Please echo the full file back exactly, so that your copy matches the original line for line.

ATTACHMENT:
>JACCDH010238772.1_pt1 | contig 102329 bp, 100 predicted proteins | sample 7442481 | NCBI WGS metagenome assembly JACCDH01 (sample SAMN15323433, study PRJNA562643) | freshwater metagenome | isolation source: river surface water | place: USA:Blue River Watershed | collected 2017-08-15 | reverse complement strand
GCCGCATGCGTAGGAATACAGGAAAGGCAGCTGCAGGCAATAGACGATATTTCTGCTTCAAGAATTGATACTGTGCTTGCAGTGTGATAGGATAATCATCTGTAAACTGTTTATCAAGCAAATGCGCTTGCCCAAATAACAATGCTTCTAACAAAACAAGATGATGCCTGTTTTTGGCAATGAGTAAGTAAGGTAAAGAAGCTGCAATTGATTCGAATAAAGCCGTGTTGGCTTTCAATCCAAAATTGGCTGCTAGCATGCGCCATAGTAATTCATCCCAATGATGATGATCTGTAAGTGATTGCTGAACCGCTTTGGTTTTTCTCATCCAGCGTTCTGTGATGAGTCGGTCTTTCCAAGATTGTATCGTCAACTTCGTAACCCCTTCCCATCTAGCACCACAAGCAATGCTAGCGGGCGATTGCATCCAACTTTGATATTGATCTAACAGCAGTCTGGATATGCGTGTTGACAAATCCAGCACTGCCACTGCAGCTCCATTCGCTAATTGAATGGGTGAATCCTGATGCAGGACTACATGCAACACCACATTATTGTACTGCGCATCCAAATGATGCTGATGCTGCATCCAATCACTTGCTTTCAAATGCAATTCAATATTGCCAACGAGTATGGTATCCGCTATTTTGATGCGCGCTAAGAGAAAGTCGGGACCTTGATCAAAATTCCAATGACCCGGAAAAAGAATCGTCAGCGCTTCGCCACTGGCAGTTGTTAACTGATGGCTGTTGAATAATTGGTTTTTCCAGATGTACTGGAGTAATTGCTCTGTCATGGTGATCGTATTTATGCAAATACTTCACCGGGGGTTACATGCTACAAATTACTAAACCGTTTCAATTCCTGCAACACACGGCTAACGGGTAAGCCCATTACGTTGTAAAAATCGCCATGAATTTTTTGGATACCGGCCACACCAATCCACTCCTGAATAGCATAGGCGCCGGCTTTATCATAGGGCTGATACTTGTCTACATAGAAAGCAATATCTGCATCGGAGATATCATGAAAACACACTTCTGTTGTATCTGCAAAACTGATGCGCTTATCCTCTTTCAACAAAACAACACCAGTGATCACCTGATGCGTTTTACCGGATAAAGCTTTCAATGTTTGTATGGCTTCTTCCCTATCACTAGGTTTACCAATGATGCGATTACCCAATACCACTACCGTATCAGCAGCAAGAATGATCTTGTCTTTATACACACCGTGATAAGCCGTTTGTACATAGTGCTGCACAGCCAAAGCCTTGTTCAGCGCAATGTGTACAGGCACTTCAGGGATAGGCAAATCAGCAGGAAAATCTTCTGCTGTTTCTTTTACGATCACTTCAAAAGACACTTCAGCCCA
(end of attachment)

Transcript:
>JACCDH010238772.1_pt1 | contig 102329 bp, 100 predicted proteins | sample 7442481 | NCBI WGS metagenome assembly JACCDH01 (sample SAMN15323433, study PRJNA562643) | freshwater metagenome | isolation source: river surface water | place: USA:Blue River Watershed | collected 2017-08-15 | reverse complement strand
GCCGCATGCGTAGGAATACAGGAAAGGCAGCTGCAGGCAATAGACGATATTTCTGCTTCAAGAATTGATACTGTGCTTGCAGTGTGATAGGATAATCATCTGTAAACTGTTTATCAAGCAAATGCGCTTGCCCAAATAACAATGCTTCTAACAAAACAAGATGATGCCTGTTTTTGGCAATGAGTAAGTAAGGTAAAGAAGCTGCAATTGATTCGAATAAAGCCGTGTTGGCTTTCAATCCAAAATTGGCTGCTAGCATGCGCCATAGTAATTCATCCCAATGATGATGATCTGTAAGTGATTGCTGAACCGCTTTGGTTTTTCTCATCCAGCGTTCTGTGATGAGTCGGTCTTTCCAAGATTGTATCGTCAACTTCGTAACCCCTTCCCATCTAGCACCACAAGCAATGCTAGCGGGCGATTGCATCCAACTTTGATATTGATCTAACAGCAGTCTGGATATGCGTGTTGACAAATCCAGCACTGCCACTGCAGCTCCATTCGCTAATTGAATGGGTGAATCCTGATGCAGGACTACATGCAACACCACATTATTGTACTGCGCATCCAAATGATGCTGATGCTGCATCCAATCACTTGCTTTCAAATGCAATTCAATATTGCCAACGAGTATGGTATCCGCTATTTTGATGCGCGCTAAGAGAAAGTCGGGACCTTGATCAAAATTCCAATGACCCGGAAAAAGAATCGTCAGCGCTTCGCCACTGGCAGTTGTTAACTGATGGCTGTTGAATAATTGGTTTTTCCAGATGTACTGGAGTAATTGCTCTGTCATGGTGATCGTATTTATGCAAATACTTCACCGGGGGTTACATGCTACAAATTACTAAACCGTTTCAATTCCTGCAACACACGGCTAACGGGTAAGCCCATTACGTTGTAAAAATCGCCATGAATTTTTTGGATACCGGCCACACCAATCCACTCCTGAATAGCATAGGCGCCGGCTTTATCATAGGGCTGATACTTGTCTACATAGAAAGCAATATCTGCATCGGAGATATCATGAAAACACACTTCTGTTGTATCTGCAAAACTGATGCGCTTATCCTCTTTCAACAAAACAACACCAGTGATCACCTGATGCGTTTTACCGGATAAAGCTTTCAATGTTTGTATGGCTTCTTCCCTATCACTAGGTTTACCAATGATGCGATTACCCAATACCACTACCGTATCAGCAGCAAGAATGATCTTGTCTTTATACACACCGTGATAAGCCGTTTGTACATAGTGCTGCACAGCCAAAGCCTTGTTCAGCGCAATGTGTACAGGCACTTCAGGGATAGGCAAATCAGCAGGAAAATCTTCTGCTGTTTCTTTTACGATCACTTCAAAAGACACTTCAGCCCA